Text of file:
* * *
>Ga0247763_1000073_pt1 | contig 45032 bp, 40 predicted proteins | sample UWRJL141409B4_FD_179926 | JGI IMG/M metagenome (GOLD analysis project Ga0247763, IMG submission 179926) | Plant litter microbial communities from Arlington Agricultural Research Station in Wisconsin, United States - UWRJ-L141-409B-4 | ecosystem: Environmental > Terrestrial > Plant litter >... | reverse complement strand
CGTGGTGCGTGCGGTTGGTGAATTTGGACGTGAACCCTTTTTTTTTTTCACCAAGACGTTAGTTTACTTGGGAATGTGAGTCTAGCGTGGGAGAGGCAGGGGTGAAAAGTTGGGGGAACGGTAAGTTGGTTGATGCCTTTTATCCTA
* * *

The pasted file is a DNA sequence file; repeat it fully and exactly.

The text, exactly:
>Ga0247763_1000073_pt1 | contig 45032 bp, 40 predicted proteins | sample UWRJL141409B4_FD_179926 | JGI IMG/M metagenome (GOLD analysis project Ga0247763, IMG submission 179926) | Plant litter microbial communities from Arlington Agricultural Research Station in Wisconsin, United States - UWRJ-L141-409B-4 | ecosystem: Environmental > Terrestrial > Plant litter >... | reverse complement strand
CGTGGTGCGTGCGGTTGGTGAATTTGGACGTGAACCCTTTTTTTTTTTCACCAAGACGTTAGTTTACTTGGGAATGTGAGTCTAGCGTGGGAGAGGCAGGGGTGAAAAGTTGGGGGAACGGTAAGTTGGTTGATGCCTTTTATCCTA